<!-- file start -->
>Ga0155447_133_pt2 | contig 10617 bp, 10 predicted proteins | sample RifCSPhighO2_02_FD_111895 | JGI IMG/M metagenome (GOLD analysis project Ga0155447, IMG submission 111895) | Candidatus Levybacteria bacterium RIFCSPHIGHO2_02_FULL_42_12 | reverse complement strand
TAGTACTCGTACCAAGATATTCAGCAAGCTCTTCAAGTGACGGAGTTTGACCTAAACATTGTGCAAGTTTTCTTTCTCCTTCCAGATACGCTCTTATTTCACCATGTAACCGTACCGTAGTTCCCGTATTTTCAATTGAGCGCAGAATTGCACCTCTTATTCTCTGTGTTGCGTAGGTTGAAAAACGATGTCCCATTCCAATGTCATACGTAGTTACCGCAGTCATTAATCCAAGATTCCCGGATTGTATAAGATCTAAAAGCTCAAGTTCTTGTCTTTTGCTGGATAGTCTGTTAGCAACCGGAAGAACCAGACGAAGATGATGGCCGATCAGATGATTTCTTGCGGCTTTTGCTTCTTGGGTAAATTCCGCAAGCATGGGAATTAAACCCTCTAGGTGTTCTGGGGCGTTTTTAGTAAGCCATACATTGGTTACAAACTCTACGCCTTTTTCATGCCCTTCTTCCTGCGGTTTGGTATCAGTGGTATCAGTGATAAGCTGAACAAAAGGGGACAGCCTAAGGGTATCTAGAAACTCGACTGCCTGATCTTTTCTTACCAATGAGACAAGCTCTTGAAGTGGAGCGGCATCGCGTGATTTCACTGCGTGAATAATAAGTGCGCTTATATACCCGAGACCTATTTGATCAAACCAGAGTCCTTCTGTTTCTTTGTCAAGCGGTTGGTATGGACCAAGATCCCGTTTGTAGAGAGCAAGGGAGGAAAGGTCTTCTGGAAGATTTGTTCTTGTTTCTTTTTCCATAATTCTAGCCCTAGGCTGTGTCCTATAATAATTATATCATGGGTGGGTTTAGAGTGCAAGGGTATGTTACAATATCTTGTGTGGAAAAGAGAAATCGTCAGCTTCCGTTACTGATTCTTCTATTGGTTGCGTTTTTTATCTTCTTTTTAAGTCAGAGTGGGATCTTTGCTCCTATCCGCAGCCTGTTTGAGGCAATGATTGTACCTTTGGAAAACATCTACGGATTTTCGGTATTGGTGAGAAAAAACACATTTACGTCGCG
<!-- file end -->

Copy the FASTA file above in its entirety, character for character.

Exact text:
>Ga0155447_133_pt2 | contig 10617 bp, 10 predicted proteins | sample RifCSPhighO2_02_FD_111895 | JGI IMG/M metagenome (GOLD analysis project Ga0155447, IMG submission 111895) | Candidatus Levybacteria bacterium RIFCSPHIGHO2_02_FULL_42_12 | reverse complement strand
TAGTACTCGTACCAAGATATTCAGCAAGCTCTTCAAGTGACGGAGTTTGACCTAAACATTGTGCAAGTTTTCTTTCTCCTTCCAGATACGCTCTTATTTCACCATGTAACCGTACCGTAGTTCCCGTATTTTCAATTGAGCGCAGAATTGCACCTCTTATTCTCTGTGTTGCGTAGGTTGAAAAACGATGTCCCATTCCAATGTCATACGTAGTTACCGCAGTCATTAATCCAAGATTCCCGGATTGTATAAGATCTAAAAGCTCAAGTTCTTGTCTTTTGCTGGATAGTCTGTTAGCAACCGGAAGAACCAGACGAAGATGATGGCCGATCAGATGATTTCTTGCGGCTTTTGCTTCTTGGGTAAATTCCGCAAGCATGGGAATTAAACCCTCTAGGTGTTCTGGGGCGTTTTTAGTAAGCCATACATTGGTTACAAACTCTACGCCTTTTTCATGCCCTTCTTCCTGCGGTTTGGTATCAGTGGTATCAGTGATAAGCTGAACAAAAGGGGACAGCCTAAGGGTATCTAGAAACTCGACTGCCTGATCTTTTCTTACCAATGAGACAAGCTCTTGAAGTGGAGCGGCATCGCGTGATTTCACTGCGTGAATAATAAGTGCGCTTATATACCCGAGACCTATTTGATCAAACCAGAGTCCTTCTGTTTCTTTGTCAAGCGGTTGGTATGGACCAAGATCCCGTTTGTAGAGAGCAAGGGAGGAAAGGTCTTCTGGAAGATTTGTTCTTGTTTCTTTTTCCATAATTCTAGCCCTAGGCTGTGTCCTATAATAATTATATCATGGGTGGGTTTAGAGTGCAAGGGTATGTTACAATATCTTGTGTGGAAAAGAGAAATCGTCAGCTTCCGTTACTGATTCTTCTATTGGTTGCGTTTTTTATCTTCTTTTTAAGTCAGAGTGGGATCTTTGCTCCTATCCGCAGCCTGTTTGAGGCAATGATTGTACCTTTGGAAAACATCTACGGATTTTCGGTATTGGTGAGAAAAAACACATTTACGTCGCG